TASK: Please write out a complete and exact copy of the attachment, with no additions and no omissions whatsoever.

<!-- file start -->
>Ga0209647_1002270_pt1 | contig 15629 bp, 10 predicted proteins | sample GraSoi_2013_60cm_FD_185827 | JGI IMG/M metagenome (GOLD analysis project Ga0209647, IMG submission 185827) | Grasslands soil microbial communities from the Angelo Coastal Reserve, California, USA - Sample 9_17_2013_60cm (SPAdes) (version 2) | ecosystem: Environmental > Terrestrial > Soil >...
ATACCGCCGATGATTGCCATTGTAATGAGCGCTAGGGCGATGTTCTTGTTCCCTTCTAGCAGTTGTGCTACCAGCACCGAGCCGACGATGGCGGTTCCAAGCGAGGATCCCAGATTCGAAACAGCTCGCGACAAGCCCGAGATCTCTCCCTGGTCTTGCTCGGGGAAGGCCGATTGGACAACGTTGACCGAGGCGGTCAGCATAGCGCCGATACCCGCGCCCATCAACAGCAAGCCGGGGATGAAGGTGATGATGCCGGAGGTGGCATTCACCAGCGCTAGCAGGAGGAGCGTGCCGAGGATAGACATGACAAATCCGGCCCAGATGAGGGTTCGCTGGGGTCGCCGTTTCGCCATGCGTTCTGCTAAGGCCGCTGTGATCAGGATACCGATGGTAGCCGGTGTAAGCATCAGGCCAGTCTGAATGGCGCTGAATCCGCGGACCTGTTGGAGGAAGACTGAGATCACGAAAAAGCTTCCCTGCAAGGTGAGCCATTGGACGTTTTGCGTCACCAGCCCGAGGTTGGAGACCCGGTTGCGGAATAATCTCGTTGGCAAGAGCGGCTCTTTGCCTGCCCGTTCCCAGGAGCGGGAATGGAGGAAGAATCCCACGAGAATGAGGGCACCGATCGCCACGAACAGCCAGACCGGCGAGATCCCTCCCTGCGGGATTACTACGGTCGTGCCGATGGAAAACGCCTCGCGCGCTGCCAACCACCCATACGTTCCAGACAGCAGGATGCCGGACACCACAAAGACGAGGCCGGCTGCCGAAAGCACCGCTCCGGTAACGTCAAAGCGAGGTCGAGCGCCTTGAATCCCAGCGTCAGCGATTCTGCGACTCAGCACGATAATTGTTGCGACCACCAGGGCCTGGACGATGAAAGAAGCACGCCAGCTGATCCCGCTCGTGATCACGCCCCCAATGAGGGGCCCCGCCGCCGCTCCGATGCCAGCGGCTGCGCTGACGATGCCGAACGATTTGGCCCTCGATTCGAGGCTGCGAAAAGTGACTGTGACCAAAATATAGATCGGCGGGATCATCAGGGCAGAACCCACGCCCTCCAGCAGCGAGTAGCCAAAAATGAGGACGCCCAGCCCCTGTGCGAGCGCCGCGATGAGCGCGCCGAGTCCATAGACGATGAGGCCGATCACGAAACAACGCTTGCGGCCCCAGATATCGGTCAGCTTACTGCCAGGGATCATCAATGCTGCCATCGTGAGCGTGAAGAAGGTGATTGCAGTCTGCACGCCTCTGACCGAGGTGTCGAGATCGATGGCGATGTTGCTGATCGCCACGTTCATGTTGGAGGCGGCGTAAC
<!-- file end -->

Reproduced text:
>Ga0209647_1002270_pt1 | contig 15629 bp, 10 predicted proteins | sample GraSoi_2013_60cm_FD_185827 | JGI IMG/M metagenome (GOLD analysis project Ga0209647, IMG submission 185827) | Grasslands soil microbial communities from the Angelo Coastal Reserve, California, USA - Sample 9_17_2013_60cm (SPAdes) (version 2) | ecosystem: Environmental > Terrestrial > Soil >...
ATACCGCCGATGATTGCCATTGTAATGAGCGCTAGGGCGATGTTCTTGTTCCCTTCTAGCAGTTGTGCTACCAGCACCGAGCCGACGATGGCGGTTCCAAGCGAGGATCCCAGATTCGAAACAGCTCGCGACAAGCCCGAGATCTCTCCCTGGTCTTGCTCGGGGAAGGCCGATTGGACAACGTTGACCGAGGCGGTCAGCATAGCGCCGATACCCGCGCCCATCAACAGCAAGCCGGGGATGAAGGTGATGATGCCGGAGGTGGCATTCACCAGCGCTAGCAGGAGGAGCGTGCCGAGGATAGACATGACAAATCCGGCCCAGATGAGGGTTCGCTGGGGTCGCCGTTTCGCCATGCGTTCTGCTAAGGCCGCTGTGATCAGGATACCGATGGTAGCCGGTGTAAGCATCAGGCCAGTCTGAATGGCGCTGAATCCGCGGACCTGTTGGAGGAAGACTGAGATCACGAAAAAGCTTCCCTGCAAGGTGAGCCATTGGACGTTTTGCGTCACCAGCCCGAGGTTGGAGACCCGGTTGCGGAATAATCTCGTTGGCAAGAGCGGCTCTTTGCCTGCCCGTTCCCAGGAGCGGGAATGGAGGAAGAATCCCACGAGAATGAGGGCACCGATCGCCACGAACAGCCAGACCGGCGAGATCCCTCCCTGCGGGATTACTACGGTCGTGCCGATGGAAAACGCCTCGCGCGCTGCCAACCACCCATACGTTCCAGACAGCAGGATGCCGGACACCACAAAGACGAGGCCGGCTGCCGAAAGCACCGCTCCGGTAACGTCAAAGCGAGGTCGAGCGCCTTGAATCCCAGCGTCAGCGATTCTGCGACTCAGCACGATAATTGTTGCGACCACCAGGGCCTGGACGATGAAAGAAGCACGCCAGCTGATCCCGCTCGTGATCACGCCCCCAATGAGGGGCCCCGCCGCCGCTCCGATGCCAGCGGCTGCGCTGACGATGCCGAACGATTTGGCCCTCGATTCGAGGCTGCGAAAAGTGACTGTGACCAAAATATAGATCGGCGGGATCATCAGGGCAGAACCCACGCCCTCCAGCAGCGAGTAGCCAAAAATGAGGACGCCCAGCCCCTGTGCGAGCGCCGCGATGAGCGCGCCGAGTCCATAGACGATGAGGCCGATCACGAAACAACGCTTGCGGCCCCAGATATCGGTCAGCTTACTGCCAGGGATCATCAATGCTGCCATCGTGAGCGTGAAGAAGGTGATTGCAGTCTGCACGCCTCTGACCGAGGTGTCGAGATCGATGGCGATGTTGCTGATCGCCACGTTCATGTTGGAGGCGGCGTAAC